Speech-licensing regime for digital world challenged in court

27 August 2016 by Steve Blum
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You have the right to a lobbyist. If you cannot afford one, you’re screwed.

The Electronic Frontier Foundation launched a constitutional challenge to a federal law that criminalises what you do with digital media and devices that you think you own. The Digital Millennium Copyright Act outlawed nearly anything anyone does that circumvents restrictions on DVDs you buy, mobile phones you own and pretty much anything that involves digital intellectual property. The language is so broad that it can turn millions of unwitting people into criminals every day.

When congress passed it in 1998, digital media was in its infancy. Lobbyists from movie studio, record labels and other companies that were nursing decades long grudges against analog tape recording convinced their congressional friends to completely change the game for the digital world to come.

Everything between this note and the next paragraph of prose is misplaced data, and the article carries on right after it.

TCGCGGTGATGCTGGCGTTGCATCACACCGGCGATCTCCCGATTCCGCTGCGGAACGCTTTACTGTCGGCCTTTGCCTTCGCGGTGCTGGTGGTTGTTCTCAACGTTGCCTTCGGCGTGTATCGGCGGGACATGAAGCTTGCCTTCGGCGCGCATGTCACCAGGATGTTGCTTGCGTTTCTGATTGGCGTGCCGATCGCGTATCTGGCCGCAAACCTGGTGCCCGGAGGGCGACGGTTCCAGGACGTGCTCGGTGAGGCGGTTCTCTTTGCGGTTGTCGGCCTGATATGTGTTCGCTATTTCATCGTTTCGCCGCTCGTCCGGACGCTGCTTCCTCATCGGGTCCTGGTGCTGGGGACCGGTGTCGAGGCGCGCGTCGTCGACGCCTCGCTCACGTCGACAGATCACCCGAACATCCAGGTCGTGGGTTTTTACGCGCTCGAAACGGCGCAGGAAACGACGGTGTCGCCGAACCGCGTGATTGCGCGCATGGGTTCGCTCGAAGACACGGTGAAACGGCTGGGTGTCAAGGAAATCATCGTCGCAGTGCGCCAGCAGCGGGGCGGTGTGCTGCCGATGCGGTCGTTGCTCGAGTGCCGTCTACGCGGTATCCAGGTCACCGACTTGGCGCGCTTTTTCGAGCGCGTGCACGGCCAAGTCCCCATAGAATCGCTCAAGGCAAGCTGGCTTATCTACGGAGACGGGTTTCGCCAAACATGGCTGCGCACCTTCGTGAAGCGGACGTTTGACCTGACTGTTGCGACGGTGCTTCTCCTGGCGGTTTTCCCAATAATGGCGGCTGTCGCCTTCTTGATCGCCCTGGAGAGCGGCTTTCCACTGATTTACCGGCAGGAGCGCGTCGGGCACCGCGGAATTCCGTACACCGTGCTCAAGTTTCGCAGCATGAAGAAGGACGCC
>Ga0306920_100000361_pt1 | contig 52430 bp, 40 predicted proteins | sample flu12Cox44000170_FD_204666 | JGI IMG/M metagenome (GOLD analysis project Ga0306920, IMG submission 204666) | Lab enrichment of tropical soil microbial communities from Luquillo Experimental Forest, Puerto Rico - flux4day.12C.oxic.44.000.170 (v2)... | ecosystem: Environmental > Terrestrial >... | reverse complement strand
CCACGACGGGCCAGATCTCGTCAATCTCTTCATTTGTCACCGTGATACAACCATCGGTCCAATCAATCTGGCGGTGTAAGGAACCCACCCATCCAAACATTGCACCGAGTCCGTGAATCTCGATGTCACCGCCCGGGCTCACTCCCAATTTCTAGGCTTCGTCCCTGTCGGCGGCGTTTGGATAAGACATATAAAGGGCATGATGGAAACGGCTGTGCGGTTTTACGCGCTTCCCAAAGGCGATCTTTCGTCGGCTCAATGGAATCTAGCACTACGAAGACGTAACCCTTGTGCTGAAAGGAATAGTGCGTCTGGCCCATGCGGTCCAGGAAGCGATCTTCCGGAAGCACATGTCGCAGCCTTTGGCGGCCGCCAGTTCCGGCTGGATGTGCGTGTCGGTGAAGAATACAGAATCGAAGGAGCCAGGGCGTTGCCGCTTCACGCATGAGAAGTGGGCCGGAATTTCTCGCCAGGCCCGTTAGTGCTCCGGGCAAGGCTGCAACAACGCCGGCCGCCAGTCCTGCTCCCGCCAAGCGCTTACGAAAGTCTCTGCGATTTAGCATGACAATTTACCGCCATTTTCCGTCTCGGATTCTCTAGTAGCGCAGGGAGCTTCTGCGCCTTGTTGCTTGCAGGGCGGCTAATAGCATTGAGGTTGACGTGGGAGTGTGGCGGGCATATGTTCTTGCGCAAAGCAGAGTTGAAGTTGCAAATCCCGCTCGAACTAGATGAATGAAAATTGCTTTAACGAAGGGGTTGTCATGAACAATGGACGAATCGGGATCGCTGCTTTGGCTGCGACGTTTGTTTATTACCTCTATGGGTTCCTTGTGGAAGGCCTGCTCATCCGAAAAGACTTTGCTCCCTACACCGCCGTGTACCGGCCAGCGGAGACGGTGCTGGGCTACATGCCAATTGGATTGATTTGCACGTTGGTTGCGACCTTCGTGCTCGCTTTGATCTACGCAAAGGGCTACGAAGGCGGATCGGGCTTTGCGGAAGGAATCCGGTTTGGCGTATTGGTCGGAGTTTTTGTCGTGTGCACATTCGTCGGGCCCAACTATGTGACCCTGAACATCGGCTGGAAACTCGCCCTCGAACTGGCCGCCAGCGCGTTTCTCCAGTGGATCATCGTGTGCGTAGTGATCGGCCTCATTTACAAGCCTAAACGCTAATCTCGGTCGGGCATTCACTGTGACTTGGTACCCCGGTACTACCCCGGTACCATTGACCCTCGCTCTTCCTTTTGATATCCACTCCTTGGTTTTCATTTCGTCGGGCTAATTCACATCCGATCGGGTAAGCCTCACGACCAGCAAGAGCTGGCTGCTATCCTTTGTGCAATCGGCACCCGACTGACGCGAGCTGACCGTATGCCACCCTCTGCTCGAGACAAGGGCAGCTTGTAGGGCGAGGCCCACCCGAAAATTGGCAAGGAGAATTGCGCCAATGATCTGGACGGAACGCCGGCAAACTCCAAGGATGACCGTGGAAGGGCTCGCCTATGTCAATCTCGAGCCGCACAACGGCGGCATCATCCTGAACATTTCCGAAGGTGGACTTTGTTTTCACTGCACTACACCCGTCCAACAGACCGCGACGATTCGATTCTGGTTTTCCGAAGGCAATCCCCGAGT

One of the provisions of the law makes it the responsibility of the Librarian of Congress to grant exceptions, something that’s done only once every three years. That process has been sporadic and inconsistent, as low tech bureaucrats flip flop over high tech arcana. The end result, according to the lawsuit EFF filed in a D.C. court, is an assault on free speech…

These provisions broadly restrict the public’s ability to access, speak about, and use copyrighted materials, without the traditional safeguards—such as the fair use doctrine—that are necessary to protect free speech and allow copyright law to coexist with the First Amendment. The threat of enforcement of these provisions chills protected and noninfringing speech that relies on copyrighted works, including independent technical research into computer security systems and the discussion of that research, and accessing copyrighted works in order to shift the content to a different format, space, or time. The triennial rulemaking process by which the public may seek exemptions…does not alleviate these problems. To the contrary, the rulemaking is itself an unconstitutional speech-licensing regime.

The First Amendment does not distinguish between different kind of media. What matters is content and what you do with it. Transferring a movie from a DVD to your cellphone is no different than copying a vinyl record to a cassette tape so you can listen to it in your car. If the latter is legal – and it is – the former should be too.